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what is the point of void in javascript

What is purpose of using void here ? if just remove void(), it should also work, right?

var b=document.body;

if(b&&!document.xmlVersion) {
   void(z=document.createElement('script'));
   void(z.src='http://www.google.ca/reader/ui/subscribe-bookmarklet.js');
   void(b.appendChild(z));
}
else {
  location='http://www.google.com/reader/view/feed/'+encodeURIComponent(location.href);
}
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marked as duplicate by drudge, Håvard S, lonesomeday, maerics, Martijn Pieters May 25 '11 at 19:40

This question has been asked before and already has an answer. If those answers do not fully address your question, please ask a new question.

3  
This Answer explains it. –  drudge May 25 '11 at 19:15
    
@onteria_ it's used as a function 3 different times –  Rafe Kettler May 25 '11 at 19:17

3 Answers 3

up vote 3 down vote accepted

I googled your code snippet and it looks like its typically embedded in a link with "javascript:" in front of it. To quote the Mozilla reference for the void operator:

JavaScript URIs

When a browser follows a javascript: URI, it evaluates the code in the URI and then replaces the contents of the page with the returned value, unless the returned value is undefined. The void operator can be used to return undefined. For example:

<a href="javascript:void(0);">Click here to do nothing</a>
<a href="javascript:void(document.body.style.backgroundColor='green');">Click here for green background</a>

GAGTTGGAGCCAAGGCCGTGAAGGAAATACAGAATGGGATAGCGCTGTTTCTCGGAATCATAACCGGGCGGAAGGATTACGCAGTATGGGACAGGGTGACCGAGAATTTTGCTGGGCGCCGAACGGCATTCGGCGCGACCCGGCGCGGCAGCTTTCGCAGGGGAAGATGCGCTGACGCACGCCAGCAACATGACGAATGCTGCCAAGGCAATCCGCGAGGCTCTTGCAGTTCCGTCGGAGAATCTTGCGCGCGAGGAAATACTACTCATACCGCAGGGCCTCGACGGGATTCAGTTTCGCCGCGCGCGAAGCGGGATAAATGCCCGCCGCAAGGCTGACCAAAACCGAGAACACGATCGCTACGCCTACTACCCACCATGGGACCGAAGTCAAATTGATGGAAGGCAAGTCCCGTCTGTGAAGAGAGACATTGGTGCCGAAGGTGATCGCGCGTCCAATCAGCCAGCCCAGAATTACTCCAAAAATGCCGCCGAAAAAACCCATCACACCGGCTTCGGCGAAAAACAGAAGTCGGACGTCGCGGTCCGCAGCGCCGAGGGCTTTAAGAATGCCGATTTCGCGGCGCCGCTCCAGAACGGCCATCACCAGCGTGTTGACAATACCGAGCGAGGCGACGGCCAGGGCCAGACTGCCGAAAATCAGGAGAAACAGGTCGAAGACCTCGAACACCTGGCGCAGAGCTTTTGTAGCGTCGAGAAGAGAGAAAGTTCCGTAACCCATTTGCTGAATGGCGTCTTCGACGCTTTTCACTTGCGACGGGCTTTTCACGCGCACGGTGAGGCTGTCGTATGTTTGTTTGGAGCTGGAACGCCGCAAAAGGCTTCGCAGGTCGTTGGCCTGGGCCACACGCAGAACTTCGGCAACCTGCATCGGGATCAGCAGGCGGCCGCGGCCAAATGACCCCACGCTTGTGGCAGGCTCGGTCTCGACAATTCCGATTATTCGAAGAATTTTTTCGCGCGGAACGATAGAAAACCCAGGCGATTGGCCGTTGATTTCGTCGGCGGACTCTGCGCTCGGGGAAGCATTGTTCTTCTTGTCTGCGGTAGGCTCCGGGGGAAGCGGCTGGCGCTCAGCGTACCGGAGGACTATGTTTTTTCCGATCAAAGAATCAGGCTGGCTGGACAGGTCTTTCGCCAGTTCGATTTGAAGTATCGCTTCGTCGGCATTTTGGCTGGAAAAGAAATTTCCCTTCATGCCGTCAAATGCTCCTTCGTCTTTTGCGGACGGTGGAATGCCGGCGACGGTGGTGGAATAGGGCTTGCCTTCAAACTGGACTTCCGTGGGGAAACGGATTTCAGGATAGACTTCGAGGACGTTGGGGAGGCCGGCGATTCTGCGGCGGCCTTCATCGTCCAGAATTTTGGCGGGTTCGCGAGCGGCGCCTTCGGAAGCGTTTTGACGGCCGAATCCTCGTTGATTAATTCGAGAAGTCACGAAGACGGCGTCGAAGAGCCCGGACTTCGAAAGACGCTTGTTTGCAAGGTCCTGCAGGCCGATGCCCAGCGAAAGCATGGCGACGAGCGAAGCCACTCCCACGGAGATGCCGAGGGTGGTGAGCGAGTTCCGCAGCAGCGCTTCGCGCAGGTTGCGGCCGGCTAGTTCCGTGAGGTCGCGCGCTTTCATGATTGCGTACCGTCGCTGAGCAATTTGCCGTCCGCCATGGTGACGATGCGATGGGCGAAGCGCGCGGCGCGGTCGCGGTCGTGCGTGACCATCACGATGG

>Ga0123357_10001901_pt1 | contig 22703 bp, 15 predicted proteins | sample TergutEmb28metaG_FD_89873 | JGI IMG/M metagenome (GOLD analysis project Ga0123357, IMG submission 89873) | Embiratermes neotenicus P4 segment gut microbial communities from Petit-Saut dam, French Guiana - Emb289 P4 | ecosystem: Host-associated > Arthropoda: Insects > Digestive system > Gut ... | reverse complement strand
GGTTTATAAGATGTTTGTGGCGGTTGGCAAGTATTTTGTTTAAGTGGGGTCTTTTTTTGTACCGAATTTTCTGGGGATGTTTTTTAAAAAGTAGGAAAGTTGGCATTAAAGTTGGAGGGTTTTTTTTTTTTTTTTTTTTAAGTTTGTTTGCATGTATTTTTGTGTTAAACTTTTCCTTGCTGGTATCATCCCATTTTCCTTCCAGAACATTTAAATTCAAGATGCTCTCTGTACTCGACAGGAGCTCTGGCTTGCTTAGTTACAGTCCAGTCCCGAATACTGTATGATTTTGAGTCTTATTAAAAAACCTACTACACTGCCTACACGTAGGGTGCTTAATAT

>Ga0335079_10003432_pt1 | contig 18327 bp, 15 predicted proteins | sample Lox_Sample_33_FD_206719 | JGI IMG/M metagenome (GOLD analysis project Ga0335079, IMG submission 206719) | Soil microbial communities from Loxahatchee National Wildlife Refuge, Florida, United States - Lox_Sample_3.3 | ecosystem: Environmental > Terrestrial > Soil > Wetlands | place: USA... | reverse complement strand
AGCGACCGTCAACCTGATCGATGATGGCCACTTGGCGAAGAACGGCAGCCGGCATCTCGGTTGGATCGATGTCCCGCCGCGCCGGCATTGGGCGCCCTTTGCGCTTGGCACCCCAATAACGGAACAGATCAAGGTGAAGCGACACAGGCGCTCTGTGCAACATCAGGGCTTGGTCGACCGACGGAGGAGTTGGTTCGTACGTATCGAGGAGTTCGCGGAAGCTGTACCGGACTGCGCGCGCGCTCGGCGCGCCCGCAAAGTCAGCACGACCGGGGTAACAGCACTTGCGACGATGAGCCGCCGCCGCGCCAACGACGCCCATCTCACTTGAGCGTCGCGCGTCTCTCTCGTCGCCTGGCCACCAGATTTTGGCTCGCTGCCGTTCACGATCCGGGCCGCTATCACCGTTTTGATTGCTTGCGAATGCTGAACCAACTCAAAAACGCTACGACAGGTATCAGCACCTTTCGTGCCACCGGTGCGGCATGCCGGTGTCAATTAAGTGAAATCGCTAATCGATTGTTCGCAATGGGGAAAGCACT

Note, however, that javascript: URIs are now often discouraged over other alternatives, such as events.

source: https://developer.mozilla.org/en/JavaScript/Reference/Operators/Special/void

So it keeps the contents of the page from being overwritten when the code is executed inside of a link.

In this case, if the code is executed without the javascript: URI, the void operator should not make any difference. The void operator simply evaluates its input expression and returns undefined.

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void is a keyword that runs an expression and returns undefined

void 0 === undefined

void (foo = 42) === undefined

As to how href="javascript:..." work.

unless the returned value is undefined.

You need to return undefined or else the page is overwritten. Using the void keyword is the easiest way to achieve this.

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Yes. it will work without void.

it isn't necessary to use void there.

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6  
.. except for the part where it'll replace the contents of the page. –  drudge May 25 '11 at 19:27
1  
...which won't happen, because the statements are not an expression in a javascript: link. –  bobince May 25 '11 at 19:58
    
it is part of a javascript: bookmarklet. google reader subscription bookmarklet –  Andrew Anthony Gerst Mar 4 '13 at 6:58

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